|The reliable Edward picked us up everyday to ferry us into the lagoon.|
|The New Zealand government helped subsidize hurricane anchors for all the houses on Palmerston. In a strong hurricane the island could be stripped bare.|
|Edward and his eldest son, David, help with meal preperation.|
|Like any family, a lot of time is spent watching movies they get from visiting yachtsmen.|
|A visiting cruiser made this nice plank for Edward.|
|Shirley and Meryl wear the traditional flower hats in church|
|Palmerston is a very traditional island. The women sit on the right side of the church and the men on the left.|
|This little boy spent most of the service staring at Meryl and I.|
|I always love how the little girls get dressed up for church.|
|These girls had baked cupcakes and picked flowers for all the mothers in honor of Mother's Day.|
Many people greeted us and shook our hands as they entered, with the men sitting on one side and the women on the other. Shirley had given Meryl one of her flowered hats to wear to the service, just like all the other women. The Presbyterian service was much like any at home, except many of the hymns were sung in the Cook (Maori)language. While only about 30 people attended the 10:00 am service (also services at 6:00 am and 3:00 pm), you'd never know from the volume of their voices during the singing. The Pacific languages with all their vowels are beautiful, especially when sung by people whom are all related genetically. Since it was Mother's Day, the little village girls where handing out little Bougainvillea blossoms to wear behind your ear. The children also passed around cards & cupcakes they had made at school for all the Mother's.
The Minister welcomed us and mentioned us to the congregation; and for the first time we could actually understand what was being said during the church service. After church we walked back to Edward's house and enjoyed a delicious Sunday meal fixed by his son, David. Included where BBQ lamb, soy basted chicken, curried goat, potato salad, cole slaw, and taro. All accompanied by the best freshly made limeade I've ever tasted. They don't spare the sugar down here.
After lunch family members, Will from New Zealand, two teachers, Melissa (South African) and Josh (American), and others just sat around and talked for the remainder of the day. I had given them my hard drive with over 400 movies so some people began what I can assume was a marathon movie watching session. It was one of the most pleasant days I have spent with family in years. It is hard to describe the hospitality, which from what I understand is typical in all the Cook Islands, with Palmerston being that much more special given the fact the entire island was sired by one man in the late 1800's. Such a fascinating place.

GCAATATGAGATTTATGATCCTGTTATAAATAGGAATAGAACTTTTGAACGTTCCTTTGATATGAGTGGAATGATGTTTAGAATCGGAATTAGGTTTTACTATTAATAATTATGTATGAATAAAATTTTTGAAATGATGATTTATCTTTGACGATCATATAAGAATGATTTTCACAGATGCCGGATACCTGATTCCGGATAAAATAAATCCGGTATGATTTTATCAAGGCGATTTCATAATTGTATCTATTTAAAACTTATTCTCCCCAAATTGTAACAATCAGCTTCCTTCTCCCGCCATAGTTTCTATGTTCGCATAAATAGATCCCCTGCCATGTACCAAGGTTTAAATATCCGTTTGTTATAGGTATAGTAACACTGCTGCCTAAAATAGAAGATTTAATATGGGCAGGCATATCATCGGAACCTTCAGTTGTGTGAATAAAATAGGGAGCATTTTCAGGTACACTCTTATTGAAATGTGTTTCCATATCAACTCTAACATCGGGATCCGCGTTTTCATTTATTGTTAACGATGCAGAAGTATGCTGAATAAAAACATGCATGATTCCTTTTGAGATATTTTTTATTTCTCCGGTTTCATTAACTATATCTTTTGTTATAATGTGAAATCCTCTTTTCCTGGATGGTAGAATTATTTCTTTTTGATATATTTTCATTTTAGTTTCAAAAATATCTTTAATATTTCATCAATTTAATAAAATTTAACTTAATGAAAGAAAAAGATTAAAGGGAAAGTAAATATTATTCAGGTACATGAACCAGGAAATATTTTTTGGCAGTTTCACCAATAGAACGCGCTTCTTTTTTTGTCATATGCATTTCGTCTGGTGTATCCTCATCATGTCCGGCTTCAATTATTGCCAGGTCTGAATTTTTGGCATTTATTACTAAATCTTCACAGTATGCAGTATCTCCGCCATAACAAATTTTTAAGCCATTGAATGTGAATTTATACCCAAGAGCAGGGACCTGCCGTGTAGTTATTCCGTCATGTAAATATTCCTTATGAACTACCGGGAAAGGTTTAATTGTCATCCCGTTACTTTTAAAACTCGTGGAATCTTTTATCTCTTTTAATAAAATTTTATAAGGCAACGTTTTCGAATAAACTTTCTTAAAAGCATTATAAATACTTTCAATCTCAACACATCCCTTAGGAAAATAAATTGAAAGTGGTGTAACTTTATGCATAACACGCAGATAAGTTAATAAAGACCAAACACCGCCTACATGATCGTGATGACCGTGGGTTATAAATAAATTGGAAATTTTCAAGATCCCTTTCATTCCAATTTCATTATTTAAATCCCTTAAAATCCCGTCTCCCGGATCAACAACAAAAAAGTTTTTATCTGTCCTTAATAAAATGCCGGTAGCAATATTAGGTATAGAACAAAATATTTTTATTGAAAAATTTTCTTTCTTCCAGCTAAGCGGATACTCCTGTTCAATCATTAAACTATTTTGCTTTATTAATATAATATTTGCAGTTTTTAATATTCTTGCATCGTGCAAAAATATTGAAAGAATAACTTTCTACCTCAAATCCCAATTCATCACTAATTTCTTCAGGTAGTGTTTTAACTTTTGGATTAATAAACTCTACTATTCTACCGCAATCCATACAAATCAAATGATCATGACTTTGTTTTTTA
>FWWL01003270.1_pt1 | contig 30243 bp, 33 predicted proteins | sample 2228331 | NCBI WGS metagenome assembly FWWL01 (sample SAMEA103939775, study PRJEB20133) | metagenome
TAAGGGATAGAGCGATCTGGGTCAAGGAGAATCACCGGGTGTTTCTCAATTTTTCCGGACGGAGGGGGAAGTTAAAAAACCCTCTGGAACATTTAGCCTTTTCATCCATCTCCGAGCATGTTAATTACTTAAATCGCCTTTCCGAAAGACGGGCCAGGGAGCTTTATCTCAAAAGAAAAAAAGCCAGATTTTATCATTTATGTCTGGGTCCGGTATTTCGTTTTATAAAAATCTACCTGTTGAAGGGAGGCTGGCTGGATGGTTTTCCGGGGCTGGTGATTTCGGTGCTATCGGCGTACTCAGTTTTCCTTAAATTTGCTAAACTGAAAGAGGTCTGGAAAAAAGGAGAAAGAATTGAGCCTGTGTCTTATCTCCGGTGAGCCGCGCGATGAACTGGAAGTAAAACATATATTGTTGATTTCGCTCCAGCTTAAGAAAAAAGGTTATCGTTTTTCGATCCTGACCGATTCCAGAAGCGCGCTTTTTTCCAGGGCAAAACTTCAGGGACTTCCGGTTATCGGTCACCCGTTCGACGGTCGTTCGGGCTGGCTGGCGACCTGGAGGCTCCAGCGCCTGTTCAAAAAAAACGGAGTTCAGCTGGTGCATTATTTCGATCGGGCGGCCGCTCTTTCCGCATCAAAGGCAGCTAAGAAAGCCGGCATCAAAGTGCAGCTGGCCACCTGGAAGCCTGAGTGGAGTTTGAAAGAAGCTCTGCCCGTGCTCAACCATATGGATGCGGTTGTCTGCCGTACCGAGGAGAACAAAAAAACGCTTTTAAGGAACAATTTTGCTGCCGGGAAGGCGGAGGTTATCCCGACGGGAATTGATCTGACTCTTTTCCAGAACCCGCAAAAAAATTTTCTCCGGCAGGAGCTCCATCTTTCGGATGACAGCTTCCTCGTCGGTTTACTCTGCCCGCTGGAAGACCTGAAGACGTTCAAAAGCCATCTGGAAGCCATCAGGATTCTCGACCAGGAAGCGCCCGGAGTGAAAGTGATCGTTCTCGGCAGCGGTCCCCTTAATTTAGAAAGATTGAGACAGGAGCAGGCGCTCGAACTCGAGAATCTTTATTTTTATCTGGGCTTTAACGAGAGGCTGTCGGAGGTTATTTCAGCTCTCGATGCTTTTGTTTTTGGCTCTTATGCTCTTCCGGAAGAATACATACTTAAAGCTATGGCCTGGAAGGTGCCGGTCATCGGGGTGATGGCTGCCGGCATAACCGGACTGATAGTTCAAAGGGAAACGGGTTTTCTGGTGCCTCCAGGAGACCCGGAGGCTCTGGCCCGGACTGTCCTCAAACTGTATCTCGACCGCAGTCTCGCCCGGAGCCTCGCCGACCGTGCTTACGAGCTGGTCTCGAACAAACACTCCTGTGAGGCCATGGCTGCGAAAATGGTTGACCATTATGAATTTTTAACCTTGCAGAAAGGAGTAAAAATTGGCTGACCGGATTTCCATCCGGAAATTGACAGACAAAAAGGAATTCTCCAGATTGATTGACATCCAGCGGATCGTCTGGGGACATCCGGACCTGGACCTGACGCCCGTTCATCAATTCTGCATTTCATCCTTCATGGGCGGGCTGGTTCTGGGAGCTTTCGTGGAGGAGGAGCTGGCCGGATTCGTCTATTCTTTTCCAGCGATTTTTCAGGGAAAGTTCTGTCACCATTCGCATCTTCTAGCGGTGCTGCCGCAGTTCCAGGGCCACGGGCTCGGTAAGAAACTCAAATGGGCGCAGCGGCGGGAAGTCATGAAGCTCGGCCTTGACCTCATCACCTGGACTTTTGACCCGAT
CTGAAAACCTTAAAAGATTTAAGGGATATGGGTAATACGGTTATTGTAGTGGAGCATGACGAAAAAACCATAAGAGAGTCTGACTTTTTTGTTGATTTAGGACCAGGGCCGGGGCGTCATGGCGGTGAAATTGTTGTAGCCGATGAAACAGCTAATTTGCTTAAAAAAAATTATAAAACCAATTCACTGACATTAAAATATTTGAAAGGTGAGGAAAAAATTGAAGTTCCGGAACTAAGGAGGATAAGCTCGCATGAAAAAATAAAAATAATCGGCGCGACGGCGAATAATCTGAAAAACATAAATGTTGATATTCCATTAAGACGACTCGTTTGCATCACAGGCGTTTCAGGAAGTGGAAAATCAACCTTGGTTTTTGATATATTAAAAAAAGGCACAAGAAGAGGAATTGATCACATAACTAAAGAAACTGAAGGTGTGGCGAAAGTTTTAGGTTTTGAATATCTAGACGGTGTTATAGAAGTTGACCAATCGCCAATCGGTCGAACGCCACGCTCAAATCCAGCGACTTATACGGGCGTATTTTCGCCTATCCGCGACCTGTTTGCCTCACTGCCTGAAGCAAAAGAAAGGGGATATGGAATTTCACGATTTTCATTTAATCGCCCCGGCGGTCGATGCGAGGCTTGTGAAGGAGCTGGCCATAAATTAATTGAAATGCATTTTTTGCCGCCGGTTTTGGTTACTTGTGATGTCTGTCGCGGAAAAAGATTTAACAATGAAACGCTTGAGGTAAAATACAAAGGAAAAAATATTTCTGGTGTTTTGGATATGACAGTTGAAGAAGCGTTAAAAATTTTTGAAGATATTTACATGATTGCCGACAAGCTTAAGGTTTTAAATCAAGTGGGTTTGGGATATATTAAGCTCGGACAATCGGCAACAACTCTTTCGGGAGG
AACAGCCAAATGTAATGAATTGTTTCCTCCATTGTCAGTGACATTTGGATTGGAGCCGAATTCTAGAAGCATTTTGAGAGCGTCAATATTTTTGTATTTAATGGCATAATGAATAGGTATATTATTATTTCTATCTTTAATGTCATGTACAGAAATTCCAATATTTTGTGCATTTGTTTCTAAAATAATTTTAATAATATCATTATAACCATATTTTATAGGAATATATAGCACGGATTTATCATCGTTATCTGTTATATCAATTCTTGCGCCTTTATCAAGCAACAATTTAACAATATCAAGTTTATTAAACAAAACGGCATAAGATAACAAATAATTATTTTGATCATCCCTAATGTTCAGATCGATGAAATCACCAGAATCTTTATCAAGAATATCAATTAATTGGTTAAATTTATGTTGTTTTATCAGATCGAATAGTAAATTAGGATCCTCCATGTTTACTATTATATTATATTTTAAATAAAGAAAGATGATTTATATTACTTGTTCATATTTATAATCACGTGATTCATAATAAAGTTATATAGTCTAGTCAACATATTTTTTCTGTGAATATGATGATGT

Edward ferried us out to Flying Cloud, where unfortunately Meryl and I had to begin repairing our damaged bimini. What I forgot to mention is that it's been blowing at least 20 to 25 knots (stronger than mph) and just standing on the pitching deck of our boat has been a challenge. Trying to remove a heavy, unwieldy bimini was just loads of fun. Why one of us wasn't blown into the ocean is a mystery to me.
|Fixing torn bimini's is not one of Meryl's favorite pastimes.|
After a day of repair we went to install it and it immediately started to rip, forcing a change to our design philosophy and another day of work. Edward was nice enough to bring us egg salad sandwiches (we have no bread) and to take our clearance papers in to be signed by the authorities so we could leave on short notice. I failed to mention during this whole ordeal that we're tied to two separate coral heads, which have lengths of chain woven between them. There's then about 100 ft. of line to Flying Cloud, and in the last three days with the wind ripping through those 100 ft. lines have been frozen (but stretchy) ropes. If one breaks we may be on our way to Tonga whether we like it or not. It's tough going to bed at night not knowing whether your house will be there when you wake up. Well, it's been a strangely wonderful time we've spent here, hopefully tomorrow we'll be able to go in an meet up with the locals again and visit the kids at the school house. We've delayed our departure twice because of high wind and seas and we'd like to depart to Niue this Thursday when the winds are slightly less. We'll keep our fingers crossed.
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